Oh Christmas Tree: Working with Stroud to Protect Our Stream Banks
The benefits to purchasing a locally sourced, live Christmas tree are numerous. Not only are you supporting local agriculture and helping maintain the character of our rural spaces, but the carbon footprint of your tree is greatly reduced (many box store trees are shipped in from faraway places resulting in the consumption and burning of additional fossil fuels).
If you go one step further and choose to cut your own at a local tree farm, you have the added benefit of spending an enjoyable hour or two creating memories with your loved ones during the festive season. I know that with my family the outing to choose, which is most often the hardest part of the process, and cut our own tree is something we all look forward to with great anticipation each year.
What to Do With the Tree in January
At the end of the festive season, however, there is always the question of what to do with that Christmas tree that has brought us so much joy over the holidays. Rather than find its way to the local landfill, there are many ways in which to repurpose our spent Christmas trees for the benefit of our environment and community. Many municipalities now offer programs to recycle your Christmas tree into mulch that can be used in gardens or on trails in local parks, so check your municipality's website or call and find out what the options are in your township. Some may require you to bring the tree to a central location, while other may have designated pick-up days to collect trees from neighborhoods.
Making Christmas Trees a Gift that Gives All Year Long
Here at Brandywine Conservancy & Museum of Art we have found another way to recycle our trees that have adorned our lobby and brought countless smiles of joy to visitors of the museum over the past few weeks. Working with our partners at Stroud Water Research Center, our trees will be repurposed in structures known as tree revetments in local streams and some of the local streams we are helping protect are on properties where the Brandywine Conservancy holds permanent Conservation Easements. Tree revetments help stabilize unprotected stream banks and prevent further erosion by slowing down the speed of the water at the base of the bank and allowing sediment held in the water to be deposited, over time rebuilding the bank and allowing vegetation to become established. In addition, the trees provide refuge and habitat for fish, and as they decay a source of organic matter for macroinvertebrates who inhabit the stream.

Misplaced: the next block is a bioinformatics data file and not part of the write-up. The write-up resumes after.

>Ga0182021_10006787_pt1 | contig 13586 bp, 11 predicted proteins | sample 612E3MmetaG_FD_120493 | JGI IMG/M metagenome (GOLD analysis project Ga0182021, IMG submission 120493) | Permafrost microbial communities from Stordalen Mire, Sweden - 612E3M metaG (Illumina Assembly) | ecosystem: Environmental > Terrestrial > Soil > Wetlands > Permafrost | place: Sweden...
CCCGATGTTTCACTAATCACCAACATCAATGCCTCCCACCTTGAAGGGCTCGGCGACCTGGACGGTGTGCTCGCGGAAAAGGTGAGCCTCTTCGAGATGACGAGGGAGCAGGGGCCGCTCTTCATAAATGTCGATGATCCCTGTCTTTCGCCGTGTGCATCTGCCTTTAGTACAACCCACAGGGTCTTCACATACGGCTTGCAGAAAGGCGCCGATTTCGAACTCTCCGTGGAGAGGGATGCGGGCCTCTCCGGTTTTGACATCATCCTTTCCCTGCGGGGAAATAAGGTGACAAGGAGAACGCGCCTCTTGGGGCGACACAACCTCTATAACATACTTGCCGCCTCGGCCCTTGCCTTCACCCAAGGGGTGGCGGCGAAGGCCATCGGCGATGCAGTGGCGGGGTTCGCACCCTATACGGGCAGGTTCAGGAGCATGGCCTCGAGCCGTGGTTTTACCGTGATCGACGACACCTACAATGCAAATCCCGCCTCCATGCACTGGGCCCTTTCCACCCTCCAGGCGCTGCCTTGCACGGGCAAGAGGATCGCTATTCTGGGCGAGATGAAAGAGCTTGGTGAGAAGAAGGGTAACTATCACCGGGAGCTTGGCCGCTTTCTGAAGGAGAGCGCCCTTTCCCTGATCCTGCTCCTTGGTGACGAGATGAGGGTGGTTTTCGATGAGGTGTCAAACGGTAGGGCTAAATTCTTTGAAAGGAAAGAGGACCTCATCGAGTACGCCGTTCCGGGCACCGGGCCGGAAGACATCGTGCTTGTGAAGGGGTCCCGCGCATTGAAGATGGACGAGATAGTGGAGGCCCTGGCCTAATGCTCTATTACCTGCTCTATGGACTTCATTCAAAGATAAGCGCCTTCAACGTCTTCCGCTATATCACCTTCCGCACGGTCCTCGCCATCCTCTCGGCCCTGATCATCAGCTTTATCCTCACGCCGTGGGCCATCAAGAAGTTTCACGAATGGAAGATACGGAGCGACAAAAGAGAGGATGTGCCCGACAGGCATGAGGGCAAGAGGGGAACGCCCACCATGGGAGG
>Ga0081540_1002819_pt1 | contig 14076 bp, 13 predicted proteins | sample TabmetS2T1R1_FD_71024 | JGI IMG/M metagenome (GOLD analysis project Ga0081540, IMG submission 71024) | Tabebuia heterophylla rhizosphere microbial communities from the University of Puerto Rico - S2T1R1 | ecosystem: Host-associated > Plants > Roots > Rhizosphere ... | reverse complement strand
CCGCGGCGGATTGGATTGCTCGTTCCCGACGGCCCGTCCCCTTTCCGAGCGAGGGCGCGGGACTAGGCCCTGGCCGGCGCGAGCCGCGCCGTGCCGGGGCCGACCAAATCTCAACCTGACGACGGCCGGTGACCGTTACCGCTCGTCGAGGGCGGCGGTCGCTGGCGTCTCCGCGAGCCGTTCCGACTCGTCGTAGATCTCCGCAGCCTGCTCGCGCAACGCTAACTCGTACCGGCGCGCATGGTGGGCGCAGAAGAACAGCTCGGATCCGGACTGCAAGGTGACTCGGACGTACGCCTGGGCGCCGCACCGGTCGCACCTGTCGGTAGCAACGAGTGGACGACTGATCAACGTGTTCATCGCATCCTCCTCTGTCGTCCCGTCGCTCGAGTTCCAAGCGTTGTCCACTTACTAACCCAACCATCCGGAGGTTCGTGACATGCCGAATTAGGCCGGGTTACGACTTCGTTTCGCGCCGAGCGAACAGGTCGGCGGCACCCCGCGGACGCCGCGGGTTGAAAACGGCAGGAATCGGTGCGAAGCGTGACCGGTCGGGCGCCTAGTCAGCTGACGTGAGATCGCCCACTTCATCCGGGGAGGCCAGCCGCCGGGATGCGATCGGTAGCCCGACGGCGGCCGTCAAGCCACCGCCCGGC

Saving Stream Banks with a Little Help from Our Friends
To be effective, the Christmas trees are anchored at the toe of the bank (where the bank meets the stream bed) and are placed with the lower and widest end of the tree facing the flow. Trees are overlapped as you move upstream until the entire length of the bank is protected. The fine branch structure of Christmas trees, which helps break the stream flow and catch sediment, make them an excellent choice for tree revetments. Placed correctly, the trees will also help catch any soil that may continue to fall off the bank and lessen its chance of washing downstream. In combination with willow stakes and the planting of other trees and shrubs, tree revetments can play an important role in restoring streams and their associated streamside vegetation, bringing cleaner water for us all.
50 Years on the Water
As the Brandywine Conservancy celebrates its 50th anniversary this year, we do so with a strong plan for our future—increasing the 63,000 acres already permanently protected; planting our 50,000th tree for our “50 by 50” campaign; and building on the principles of our founders to preserve the natural and cultural heritage of our region, with a focus on the Brandywine Creek. This is just one of the many ways we work every day to protect clean water for local families and we hope you’ll join us to celebrate this landmark achievement in 2017!